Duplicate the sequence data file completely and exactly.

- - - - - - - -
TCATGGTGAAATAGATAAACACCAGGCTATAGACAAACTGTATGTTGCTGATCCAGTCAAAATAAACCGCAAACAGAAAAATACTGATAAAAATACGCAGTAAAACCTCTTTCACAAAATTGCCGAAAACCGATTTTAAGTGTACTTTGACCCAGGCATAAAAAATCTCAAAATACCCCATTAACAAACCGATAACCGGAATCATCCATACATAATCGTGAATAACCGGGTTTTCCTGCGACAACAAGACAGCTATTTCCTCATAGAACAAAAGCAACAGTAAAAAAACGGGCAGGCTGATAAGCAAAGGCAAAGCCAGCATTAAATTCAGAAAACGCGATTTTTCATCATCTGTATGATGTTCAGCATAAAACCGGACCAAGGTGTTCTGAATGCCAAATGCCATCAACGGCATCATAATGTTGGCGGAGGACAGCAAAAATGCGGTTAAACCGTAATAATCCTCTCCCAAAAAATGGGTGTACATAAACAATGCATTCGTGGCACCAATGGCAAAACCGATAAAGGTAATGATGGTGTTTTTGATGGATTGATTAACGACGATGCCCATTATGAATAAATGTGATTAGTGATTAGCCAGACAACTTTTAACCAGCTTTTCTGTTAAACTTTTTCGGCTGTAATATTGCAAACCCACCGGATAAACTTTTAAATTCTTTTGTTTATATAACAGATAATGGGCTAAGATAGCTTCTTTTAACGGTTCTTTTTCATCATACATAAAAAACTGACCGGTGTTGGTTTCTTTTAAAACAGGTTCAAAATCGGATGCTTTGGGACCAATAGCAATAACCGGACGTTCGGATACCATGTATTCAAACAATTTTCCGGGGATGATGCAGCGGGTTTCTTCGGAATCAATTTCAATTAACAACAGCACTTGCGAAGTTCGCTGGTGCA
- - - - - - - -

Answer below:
TCATGGTGAAATAGATAAACACCAGGCTATAGACAAACTGTATGTTGCTGATCCAGTCAAAATAAACCGCAAACAGAAAAATACTGATAAAAATACGCAGTAAAACCTCTTTCACAAAATTGCCGAAAACCGATTTTAAGTGTACTTTGACCCAGGCATAAAAAATCTCAAAATACCCCATTAACAAACCGATAACCGGAATCATCCATACATAATCGTGAATAACCGGGTTTTCCTGCGACAACAAGACAGCTATTTCCTCATAGAACAAAAGCAACAGTAAAAAAACGGGCAGGCTGATAAGCAAAGGCAAAGCCAGCATTAAATTCAGAAAACGCGATTTTTCATCATCTGTATGATGTTCAGCATAAAACCGGACCAAGGTGTTCTGAATGCCAAATGCCATCAACGGCATCATAATGTTGGCGGAGGACAGCAAAAATGCGGTTAAACCGTAATAATCCTCTCCCAAAAAATGGGTGTACATAAACAATGCATTCGTGGCACCAATGGCAAAACCGATAAAGGTAATGATGGTGTTTTTGATGGATTGATTAACGACGATGCCCATTATGAATAAATGTGATTAGTGATTAGCCAGACAACTTTTAACCAGCTTTTCTGTTAAACTTTTTCGGCTGTAATATTGCAAACCCACCGGATAAACTTTTAAATTCTTTTGTTTATATAACAGATAATGGGCTAAGATAGCTTCTTTTAACGGTTCTTTTTCATCATACATAAAAAACTGACCGGTGTTGGTTTCTTTTAAAACAGGTTCAAAATCGGATGCTTTGGGACCAATAGCAATAACCGGACGTTCGGATACCATGTATTCAAACAATTTTCCGGGGATGATGCAGCGGGTTTCTTCGGAATCAATTTCAATTAACAACAGCACTTGCGAAGTTCGCTGGTGCA